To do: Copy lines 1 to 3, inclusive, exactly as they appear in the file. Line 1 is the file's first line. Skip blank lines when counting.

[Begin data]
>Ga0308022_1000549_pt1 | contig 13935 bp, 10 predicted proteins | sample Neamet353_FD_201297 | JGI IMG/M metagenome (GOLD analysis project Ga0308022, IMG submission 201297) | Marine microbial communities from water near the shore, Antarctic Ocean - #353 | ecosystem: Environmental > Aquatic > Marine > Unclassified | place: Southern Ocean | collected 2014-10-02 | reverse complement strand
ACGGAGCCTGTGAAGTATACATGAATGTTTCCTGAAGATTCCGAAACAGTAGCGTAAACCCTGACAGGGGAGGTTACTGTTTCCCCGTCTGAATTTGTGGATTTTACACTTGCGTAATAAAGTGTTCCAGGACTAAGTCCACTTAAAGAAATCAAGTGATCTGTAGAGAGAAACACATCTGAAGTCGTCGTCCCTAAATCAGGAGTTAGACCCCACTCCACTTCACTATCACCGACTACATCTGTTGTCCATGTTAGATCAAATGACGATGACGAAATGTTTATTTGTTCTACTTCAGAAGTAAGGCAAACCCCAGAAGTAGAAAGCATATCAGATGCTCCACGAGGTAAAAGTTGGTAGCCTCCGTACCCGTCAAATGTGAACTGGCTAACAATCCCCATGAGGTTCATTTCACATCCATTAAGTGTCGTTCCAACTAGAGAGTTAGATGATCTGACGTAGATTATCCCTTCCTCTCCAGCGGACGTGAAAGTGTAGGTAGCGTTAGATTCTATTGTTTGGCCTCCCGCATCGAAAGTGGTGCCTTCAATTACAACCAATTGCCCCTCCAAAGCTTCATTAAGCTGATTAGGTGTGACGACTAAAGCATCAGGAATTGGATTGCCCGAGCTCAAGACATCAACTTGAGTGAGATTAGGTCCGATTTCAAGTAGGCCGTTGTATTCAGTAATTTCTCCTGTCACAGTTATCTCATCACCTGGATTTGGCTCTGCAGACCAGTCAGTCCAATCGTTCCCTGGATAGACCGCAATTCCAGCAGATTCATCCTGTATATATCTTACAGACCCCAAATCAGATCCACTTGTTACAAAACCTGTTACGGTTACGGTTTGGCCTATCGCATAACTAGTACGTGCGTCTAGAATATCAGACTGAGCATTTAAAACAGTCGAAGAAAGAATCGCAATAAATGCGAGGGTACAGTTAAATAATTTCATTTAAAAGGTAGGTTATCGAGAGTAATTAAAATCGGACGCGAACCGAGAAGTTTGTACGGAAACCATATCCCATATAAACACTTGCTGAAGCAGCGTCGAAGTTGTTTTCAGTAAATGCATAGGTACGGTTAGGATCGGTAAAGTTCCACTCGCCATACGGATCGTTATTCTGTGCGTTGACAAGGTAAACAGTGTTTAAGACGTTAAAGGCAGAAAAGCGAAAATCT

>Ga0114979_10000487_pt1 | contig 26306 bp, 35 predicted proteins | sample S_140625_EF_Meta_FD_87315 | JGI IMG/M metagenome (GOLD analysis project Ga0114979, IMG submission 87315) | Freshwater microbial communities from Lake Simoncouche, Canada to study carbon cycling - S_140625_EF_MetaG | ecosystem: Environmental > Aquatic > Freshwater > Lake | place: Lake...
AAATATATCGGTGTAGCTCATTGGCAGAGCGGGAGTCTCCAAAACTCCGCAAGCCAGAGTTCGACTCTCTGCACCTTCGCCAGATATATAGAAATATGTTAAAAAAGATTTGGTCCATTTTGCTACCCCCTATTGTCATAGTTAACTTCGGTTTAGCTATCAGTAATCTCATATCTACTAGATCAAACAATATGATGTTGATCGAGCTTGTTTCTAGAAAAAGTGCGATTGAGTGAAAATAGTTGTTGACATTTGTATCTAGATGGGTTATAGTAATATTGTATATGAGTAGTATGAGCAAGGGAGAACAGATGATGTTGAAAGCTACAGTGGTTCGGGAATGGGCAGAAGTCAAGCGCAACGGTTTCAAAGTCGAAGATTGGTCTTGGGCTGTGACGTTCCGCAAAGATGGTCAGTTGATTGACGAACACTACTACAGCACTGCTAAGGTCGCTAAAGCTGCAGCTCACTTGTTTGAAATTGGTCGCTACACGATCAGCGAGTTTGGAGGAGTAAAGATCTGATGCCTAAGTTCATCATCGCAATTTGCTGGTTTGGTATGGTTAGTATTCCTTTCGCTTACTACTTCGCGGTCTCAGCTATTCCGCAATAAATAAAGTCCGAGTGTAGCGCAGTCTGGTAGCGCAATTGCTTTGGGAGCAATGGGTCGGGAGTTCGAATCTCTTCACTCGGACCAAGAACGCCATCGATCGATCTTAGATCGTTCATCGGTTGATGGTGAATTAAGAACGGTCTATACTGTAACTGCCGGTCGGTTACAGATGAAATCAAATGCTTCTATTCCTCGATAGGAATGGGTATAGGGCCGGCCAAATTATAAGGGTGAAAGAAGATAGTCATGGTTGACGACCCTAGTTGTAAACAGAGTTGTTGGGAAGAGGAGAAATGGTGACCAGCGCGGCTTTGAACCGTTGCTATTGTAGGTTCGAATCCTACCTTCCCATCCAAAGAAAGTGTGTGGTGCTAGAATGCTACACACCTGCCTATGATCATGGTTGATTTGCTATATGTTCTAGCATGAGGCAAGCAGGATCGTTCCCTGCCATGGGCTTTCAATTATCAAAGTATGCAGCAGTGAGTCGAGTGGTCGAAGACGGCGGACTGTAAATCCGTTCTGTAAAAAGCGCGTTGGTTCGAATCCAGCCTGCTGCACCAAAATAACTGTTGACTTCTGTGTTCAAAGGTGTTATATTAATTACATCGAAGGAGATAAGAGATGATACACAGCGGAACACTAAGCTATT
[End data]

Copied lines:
>Ga0308022_1000549_pt1 | contig 13935 bp, 10 predicted proteins | sample Neamet353_FD_201297 | JGI IMG/M metagenome (GOLD analysis project Ga0308022, IMG submission 201297) | Marine microbial communities from water near the shore, Antarctic Ocean - #353 | ecosystem: Environmental > Aquatic > Marine > Unclassified | place: Southern Ocean | collected 2014-10-02 | reverse complement strand
ACGGAGCCTGTGAAGTATACATGAATGTTTCCTGAAGATTCCGAAACAGTAGCGTAAACCCTGACAGGGGAGGTTACTGTTTCCCCGTCTGAATTTGTGGATTTTACACTTGCGTAATAAAGTGTTCCAGGACTAAGTCCACTTAAAGAAATCAAGTGATCTGTAGAGAGAAACACATCTGAAGTCGTCGTCCCTAAATCAGGAGTTAGACCCCACTCCACTTCACTATCACCGACTACATCTGTTGTCCATGTTAGATCAAATGACGATGACGAAATGTTTATTTGTTCTACTTCAGAAGTAAGGCAAACCCCAGAAGTAGAAAGCATATCAGATGCTCCACGAGGTAAAAGTTGGTAGCCTCCGTACCCGTCAAATGTGAACTGGCTAACAATCCCCATGAGGTTCATTTCACATCCATTAAGTGTCGTTCCAACTAGAGAGTTAGATGATCTGACGTAGATTATCCCTTCCTCTCCAGCGGACGTGAAAGTGTAGGTAGCGTTAGATTCTATTGTTTGGCCTCCCGCATCGAAAGTGGTGCCTTCAATTACAACCAATTGCCCCTCCAAAGCTTCATTAAGCTGATTAGGTGTGACGACTAAAGCATCAGGAATTGGATTGCCCGAGCTCAAGACATCAACTTGAGTGAGATTAGGTCCGATTTCAAGTAGGCCGTTGTATTCAGTAATTTCTCCTGTCACAGTTATCTCATCACCTGGATTTGGCTCTGCAGACCAGTCAGTCCAATCGTTCCCTGGATAGACCGCAATTCCAGCAGATTCATCCTGTATATATCTTACAGACCCCAAATCAGATCCACTTGTTACAAAACCTGTTACGGTTACGGTTTGGCCTATCGCATAACTAGTACGTGCGTCTAGAATATCAGACTGAGCATTTAAAACAGTCGAAGAAAGAATCGCAATAAATGCGAGGGTACAGTTAAATAATTTCATTTAAAAGGTAGGTTATCGAGAGTAATTAAAATCGGACGCGAACCGAGAAGTTTGTACGGAAACCATATCCCATATAAACACTTGCTGAAGCAGCGTCGAAGTTGTTTTCAGTAAATGCATAGGTACGGTTAGGATCGGTAAAGTTCCACTCGCCATACGGATCGTTATTCTGTGCGTTGACAAGGTAAACAGTGTTTAAGACGTTAAAGGCAGAAAAGCGAAAATCT

>Ga0114979_10000487_pt1 | contig 26306 bp, 35 predicted proteins | sample S_140625_EF_Meta_FD_87315 | JGI IMG/M metagenome (GOLD analysis project Ga0114979, IMG submission 87315) | Freshwater microbial communities from Lake Simoncouche, Canada to study carbon cycling - S_140625_EF_MetaG | ecosystem: Environmental > Aquatic > Freshwater > Lake | place: Lake...